And then finally, we’d say that labs should think carefully about their reference ranges and the interpretive information that’s appropriate for their own method that they’re using because we found the assays are not completely harmonized across platforms.

Also, if the institution will be using the test for neonates, everyone should be aware that there is a natural elevation of procalcitonin in healthy neonates over their first few days of life. And so, in this age group, interpretive ranges need to be stratified by hours after birth.

Randye Kaye:
So, finally looking to the future, do you think there’ll be a need for more novel biomarkers in the diagnosis and management of sepsis, Dr. Woodworth?

Alison Woodworth:
So that’s a really great question, Randye. I think, after our review, even though we’ve reviewed thousands and thousands of documents because there is quite a bit of literature out there on this topic, we still felt that the research in the area was somewhat wanting for procalcitonin.

There were not very large, randomized control trials looking specifically at timing of measurements, at which cutoffs are appropriate, and as Allison mentioned, the assays are not harmonized across different platforms. So for that reason, I still think that time should be spent looking at procalcitonin. Its specificity though is in question, particularly when looking at patients with sepsis and respiratory tract infections. Procalcitonin is elevated due to a number of inflammatory conditions including trauma, post-surgery, and other just generalized inflammatory situations that may not be related to an infection. And so for that reason, it’s really important to understand how to use procalcitonin in the presence of those sorts of confounding inflammatory situations.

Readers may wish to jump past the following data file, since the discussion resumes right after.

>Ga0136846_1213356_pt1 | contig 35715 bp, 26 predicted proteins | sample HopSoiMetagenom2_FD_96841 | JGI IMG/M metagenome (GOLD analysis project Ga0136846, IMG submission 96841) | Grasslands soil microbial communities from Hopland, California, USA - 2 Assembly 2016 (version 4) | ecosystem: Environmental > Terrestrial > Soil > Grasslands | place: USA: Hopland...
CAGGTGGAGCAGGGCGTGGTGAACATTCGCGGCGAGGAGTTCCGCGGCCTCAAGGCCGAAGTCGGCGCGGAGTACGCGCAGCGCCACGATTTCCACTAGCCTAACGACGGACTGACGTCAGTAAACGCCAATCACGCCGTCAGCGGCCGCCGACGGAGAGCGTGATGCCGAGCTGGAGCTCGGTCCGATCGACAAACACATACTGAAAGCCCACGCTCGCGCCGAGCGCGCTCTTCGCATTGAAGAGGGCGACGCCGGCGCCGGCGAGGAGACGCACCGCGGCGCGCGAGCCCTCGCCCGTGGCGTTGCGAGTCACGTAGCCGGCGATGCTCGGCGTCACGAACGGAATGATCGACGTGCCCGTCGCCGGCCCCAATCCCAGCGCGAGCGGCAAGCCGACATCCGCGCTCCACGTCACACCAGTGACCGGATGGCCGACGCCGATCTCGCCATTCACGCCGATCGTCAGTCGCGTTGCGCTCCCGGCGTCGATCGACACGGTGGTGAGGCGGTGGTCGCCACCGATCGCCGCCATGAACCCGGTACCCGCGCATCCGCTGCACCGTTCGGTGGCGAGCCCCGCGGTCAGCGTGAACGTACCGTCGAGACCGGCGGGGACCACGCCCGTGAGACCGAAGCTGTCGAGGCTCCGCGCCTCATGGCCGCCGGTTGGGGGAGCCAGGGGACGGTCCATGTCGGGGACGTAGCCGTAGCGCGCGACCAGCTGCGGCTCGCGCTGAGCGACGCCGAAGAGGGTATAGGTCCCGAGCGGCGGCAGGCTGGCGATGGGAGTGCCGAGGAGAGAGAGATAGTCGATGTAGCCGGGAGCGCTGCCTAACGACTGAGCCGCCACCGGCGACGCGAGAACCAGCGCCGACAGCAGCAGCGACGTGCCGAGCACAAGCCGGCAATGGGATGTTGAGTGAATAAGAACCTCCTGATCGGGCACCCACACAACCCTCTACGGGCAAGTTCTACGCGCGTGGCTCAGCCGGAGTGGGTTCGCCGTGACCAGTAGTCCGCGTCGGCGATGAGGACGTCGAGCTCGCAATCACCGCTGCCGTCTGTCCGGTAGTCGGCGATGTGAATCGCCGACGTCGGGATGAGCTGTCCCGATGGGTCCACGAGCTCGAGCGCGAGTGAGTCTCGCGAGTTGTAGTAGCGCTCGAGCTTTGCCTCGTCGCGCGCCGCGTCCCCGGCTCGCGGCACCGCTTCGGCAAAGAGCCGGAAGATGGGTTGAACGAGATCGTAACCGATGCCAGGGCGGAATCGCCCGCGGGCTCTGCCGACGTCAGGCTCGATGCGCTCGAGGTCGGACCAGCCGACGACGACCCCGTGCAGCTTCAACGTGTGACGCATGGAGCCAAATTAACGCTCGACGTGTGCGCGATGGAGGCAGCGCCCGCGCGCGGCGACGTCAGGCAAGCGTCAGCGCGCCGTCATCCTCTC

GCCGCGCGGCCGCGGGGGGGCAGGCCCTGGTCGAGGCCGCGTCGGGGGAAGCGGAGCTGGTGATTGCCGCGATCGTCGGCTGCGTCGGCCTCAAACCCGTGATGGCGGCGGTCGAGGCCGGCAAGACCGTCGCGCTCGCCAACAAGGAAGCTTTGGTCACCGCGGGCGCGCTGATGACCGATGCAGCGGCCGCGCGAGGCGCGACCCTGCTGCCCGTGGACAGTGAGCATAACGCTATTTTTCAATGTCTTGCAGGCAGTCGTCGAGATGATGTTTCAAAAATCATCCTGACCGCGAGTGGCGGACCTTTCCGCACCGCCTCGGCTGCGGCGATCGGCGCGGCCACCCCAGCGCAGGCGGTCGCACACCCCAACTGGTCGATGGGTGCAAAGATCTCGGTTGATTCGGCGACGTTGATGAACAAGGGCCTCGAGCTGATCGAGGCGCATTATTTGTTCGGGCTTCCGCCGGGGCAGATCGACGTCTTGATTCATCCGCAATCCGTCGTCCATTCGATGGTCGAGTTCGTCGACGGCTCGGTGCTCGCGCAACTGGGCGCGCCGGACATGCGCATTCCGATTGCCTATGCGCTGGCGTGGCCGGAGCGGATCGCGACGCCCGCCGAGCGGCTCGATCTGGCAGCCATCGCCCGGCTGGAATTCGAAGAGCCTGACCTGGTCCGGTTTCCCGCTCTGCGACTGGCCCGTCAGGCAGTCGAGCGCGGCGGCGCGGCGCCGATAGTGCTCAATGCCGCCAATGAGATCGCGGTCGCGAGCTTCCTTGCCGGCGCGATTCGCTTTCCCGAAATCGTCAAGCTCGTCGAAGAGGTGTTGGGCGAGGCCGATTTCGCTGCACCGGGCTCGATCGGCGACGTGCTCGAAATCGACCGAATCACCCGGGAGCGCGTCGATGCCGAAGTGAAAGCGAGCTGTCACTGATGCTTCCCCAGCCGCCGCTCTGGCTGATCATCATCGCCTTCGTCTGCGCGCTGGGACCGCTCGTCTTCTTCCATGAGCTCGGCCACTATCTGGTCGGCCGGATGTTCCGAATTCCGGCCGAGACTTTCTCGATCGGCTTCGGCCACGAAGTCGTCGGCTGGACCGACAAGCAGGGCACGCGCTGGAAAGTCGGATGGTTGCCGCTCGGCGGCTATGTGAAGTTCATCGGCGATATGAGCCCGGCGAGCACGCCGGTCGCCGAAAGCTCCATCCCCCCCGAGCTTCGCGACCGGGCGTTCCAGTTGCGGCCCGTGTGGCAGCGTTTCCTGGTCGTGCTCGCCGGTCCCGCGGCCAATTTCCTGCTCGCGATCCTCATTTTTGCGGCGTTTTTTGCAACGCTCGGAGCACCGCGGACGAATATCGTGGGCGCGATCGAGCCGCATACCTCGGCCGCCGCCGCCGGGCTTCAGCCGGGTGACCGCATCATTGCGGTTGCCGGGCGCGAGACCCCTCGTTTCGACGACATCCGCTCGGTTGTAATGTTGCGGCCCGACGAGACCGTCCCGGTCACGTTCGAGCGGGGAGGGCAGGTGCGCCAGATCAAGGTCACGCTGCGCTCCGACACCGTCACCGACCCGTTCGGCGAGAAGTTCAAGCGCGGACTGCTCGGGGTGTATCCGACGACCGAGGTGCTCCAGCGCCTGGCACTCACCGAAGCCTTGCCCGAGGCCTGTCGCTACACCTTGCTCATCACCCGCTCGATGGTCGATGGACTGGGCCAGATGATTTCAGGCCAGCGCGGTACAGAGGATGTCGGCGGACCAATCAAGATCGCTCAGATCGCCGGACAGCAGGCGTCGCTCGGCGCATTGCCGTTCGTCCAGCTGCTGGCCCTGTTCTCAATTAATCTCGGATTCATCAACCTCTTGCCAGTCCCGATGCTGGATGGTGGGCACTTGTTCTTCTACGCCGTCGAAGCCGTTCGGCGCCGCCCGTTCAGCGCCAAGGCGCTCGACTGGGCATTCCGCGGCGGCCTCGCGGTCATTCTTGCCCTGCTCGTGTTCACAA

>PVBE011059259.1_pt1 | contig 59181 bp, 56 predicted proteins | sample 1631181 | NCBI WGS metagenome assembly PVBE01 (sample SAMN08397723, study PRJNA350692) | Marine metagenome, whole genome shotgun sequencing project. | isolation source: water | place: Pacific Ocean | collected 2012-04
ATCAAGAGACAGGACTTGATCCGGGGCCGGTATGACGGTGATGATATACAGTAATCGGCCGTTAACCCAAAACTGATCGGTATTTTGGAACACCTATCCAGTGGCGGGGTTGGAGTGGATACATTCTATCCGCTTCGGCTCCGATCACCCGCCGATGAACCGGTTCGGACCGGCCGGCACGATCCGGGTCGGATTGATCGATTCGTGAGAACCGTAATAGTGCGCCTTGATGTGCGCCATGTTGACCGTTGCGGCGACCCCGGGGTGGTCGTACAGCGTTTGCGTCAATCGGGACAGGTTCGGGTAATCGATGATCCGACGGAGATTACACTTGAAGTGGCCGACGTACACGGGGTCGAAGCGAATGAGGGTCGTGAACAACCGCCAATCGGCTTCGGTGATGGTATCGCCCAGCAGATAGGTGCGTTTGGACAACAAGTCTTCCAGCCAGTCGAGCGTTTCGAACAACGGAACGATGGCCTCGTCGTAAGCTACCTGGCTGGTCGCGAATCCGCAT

Another issue that I think that is really important for us to consider is that because procalcitonin is an inflammatory marker, we’re not totally sure about how it behaves in patients that are immunocompromised, or in pediatric patients, which speaks a little bit to what Dr. Chambliss mentioned about its limited use in the pediatric population. And so, for these reasons, I think we really need to take a two-fold approach. One, we need to do more carefully designed randomized control trials looking at procalcitonin with specific timepoints, specific assays across specific responses and concentrations, but we also need to begin looking at novel biomarkers. And perhaps the solution isn’t one biomarker to monitor infectious disease over time, but maybe a panel of biomarkers that represents the full composite of what’s going on in patients.

Now, there are more and more really interesting machine learning approaches that involve multiple biomarkers, that may be an option in the case of patients with sepsis and infection disease monitoring. More work is definitely needed, both in the area of new biomarkers and in looking at procalcitonin. And so, what we really hope is that in this document we bring to light the importance of what is out there and what still needs to be done, with an eye on the future of new biomarkers.

Randye Kaye:
So a lot of work still to be done. Thank you so much for joining us today.

Allison Chambliss:
Thank you, Randye.

Alison Woodworth:
Thank you, Randye.

Randye Kaye:
That was Doctors Alison Woodworth and Allison Chambliss discussing the JALM article, “AACC Guidance Document on the Clinical Use of Procalcitonin.” Thanks for tuning in to this episode of JALM Talk. See you next time and don’t forget to submit something for us to talk about.